Far too many professionals in the business of education seem to dismiss, deride, or even fear the business part of the package. Everyone sounds like Lloyd Dobler in Say Anything:
“I don’t want to sell anything, buy anything, or process anything as a career. I don’t want to sell anything bought or processed, or buy anything sold or processed, or process anything sold, bought, or processed, or repair anything sold, bought, or processed.”
Despite the negative stereotypes–which sometimes do rear their ugly heads in our industry–sales doesn’t have to rely on chicanery or coercion to connect goods and services with buyers. In fact, no enterprise exists without healthy amounts of selling.
As a tutor or test prep professional, you may be more comfortable focusing on teaching and letting someone else handle the sales for you. Obviously, as a business owner, I’d be in trouble if all of my tutors left to start competing firms. Fortunately, many professionals prefer to focus on their craft rather than the business that supports their craft. Nonetheless, you ignore the importance of selling at your peril. While you can minimize your exposure to direct sales transactions, a teacher can never really avoid selling. On the contrary, effective teachers hone their sales skills on a daily basis:
- When you persuade students to pay attention in class, you are selling the value of your instruction.
- When you persuade students to do their classwork or homework, you are selling the value of the subject or content.
- When you persuade students to study for a quiz or exam, you are selling the value of preparation.
- When you persuade—not command, coerce, wheedle, or beg—parents to support your efforts at home, you are selling the value of your services.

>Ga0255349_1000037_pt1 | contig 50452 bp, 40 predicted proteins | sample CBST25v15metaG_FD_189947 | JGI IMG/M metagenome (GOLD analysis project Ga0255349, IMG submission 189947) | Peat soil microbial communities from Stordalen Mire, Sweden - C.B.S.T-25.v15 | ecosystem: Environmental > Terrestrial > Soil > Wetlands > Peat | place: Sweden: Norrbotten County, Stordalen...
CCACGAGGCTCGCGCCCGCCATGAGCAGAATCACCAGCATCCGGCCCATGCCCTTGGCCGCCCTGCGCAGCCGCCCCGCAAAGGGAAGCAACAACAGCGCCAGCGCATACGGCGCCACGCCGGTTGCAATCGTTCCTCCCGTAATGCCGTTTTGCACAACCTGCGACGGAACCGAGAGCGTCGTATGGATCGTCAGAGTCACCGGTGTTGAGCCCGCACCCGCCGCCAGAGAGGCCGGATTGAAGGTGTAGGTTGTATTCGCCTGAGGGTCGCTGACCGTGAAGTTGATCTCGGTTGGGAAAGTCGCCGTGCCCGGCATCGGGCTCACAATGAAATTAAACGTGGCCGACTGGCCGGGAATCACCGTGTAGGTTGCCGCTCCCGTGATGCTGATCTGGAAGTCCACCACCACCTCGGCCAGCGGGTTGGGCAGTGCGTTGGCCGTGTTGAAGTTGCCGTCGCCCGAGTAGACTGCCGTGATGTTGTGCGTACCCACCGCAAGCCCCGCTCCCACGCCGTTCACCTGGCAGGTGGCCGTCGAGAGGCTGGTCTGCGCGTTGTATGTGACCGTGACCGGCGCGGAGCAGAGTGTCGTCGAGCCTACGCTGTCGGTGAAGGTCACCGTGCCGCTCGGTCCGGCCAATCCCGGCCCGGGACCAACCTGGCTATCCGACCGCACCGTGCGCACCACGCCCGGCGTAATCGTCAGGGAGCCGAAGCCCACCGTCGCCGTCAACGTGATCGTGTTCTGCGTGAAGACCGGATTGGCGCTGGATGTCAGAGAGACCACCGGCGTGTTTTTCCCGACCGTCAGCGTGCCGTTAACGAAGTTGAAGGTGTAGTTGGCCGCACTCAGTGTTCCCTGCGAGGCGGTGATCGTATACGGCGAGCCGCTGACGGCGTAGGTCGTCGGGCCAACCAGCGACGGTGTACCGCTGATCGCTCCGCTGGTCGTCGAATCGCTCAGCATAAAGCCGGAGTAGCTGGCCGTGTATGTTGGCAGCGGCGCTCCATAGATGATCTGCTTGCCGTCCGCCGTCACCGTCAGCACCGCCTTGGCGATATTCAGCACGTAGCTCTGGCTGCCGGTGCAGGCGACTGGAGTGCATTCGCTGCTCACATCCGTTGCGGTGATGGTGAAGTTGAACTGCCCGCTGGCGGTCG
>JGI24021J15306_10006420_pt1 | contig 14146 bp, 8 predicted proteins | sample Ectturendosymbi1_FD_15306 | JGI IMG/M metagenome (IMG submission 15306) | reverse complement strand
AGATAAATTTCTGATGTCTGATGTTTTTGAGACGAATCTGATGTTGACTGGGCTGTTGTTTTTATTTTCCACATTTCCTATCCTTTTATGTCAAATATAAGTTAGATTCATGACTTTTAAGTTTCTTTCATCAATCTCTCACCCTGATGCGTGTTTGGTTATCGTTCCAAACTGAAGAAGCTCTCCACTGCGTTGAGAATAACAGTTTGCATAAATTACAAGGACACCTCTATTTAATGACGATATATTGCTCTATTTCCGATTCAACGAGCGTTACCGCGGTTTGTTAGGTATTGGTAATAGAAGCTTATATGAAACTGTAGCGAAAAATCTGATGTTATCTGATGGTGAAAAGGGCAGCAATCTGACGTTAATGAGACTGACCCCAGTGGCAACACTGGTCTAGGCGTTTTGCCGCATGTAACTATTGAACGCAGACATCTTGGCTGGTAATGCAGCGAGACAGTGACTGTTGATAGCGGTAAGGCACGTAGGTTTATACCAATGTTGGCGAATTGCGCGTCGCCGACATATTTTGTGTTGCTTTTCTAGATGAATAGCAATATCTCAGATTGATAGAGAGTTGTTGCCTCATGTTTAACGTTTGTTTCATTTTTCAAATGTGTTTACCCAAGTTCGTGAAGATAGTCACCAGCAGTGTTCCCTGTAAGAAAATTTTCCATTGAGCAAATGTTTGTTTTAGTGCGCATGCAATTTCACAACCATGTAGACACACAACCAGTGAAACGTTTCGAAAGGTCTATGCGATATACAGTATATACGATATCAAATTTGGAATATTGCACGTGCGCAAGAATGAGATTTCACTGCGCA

Forget the financial aspects of commerce, and focus instead on what really occurs during any sales transaction. Selling comes down to clearly communicating essential information and, where appropriate, persuading someone of the merits of an beneficial action. Doesn’t that sound like what teachers do on a daily basis. In a very real sense, teaching is selling, and selling is teaching.
— Mike Bergin
Jade Arthur is a verbal exam prep tutor at the Huntington Learning Center in Murfreesboro, TN and possesses certifications from the National Tutoring Association, Teachers College Reading and Writing Project, and TPAPT.
What are three resources your practice depends on?
1) HLC curriculum
2) Steck-Vaughn’s Language Exercise: Student Edition Review Book
3) McGraw-Hill Education ACT 2022
What is one more resource you strongly recommend?
Powerful Teaching by Patrice M. Bain and Pooja K. Agarwal. This book focuses on four main teaching strategies — Retrieval Practice, Spaced Practice, Interleaving, and Feedback-driven metacognition — that are essential to unlocking your student’s educational potential. I’ve used these concepts to create quizzes for my students, and I’m a better tutor because of them.
What is one insight every tutor should hear?
Never stop cultivating value. Create your own resources, seek out certifications, join a tutoring association. Every action you take builds your knowledge base and expands your capabilities as a tutor. The more you do, the more invaluable you become.
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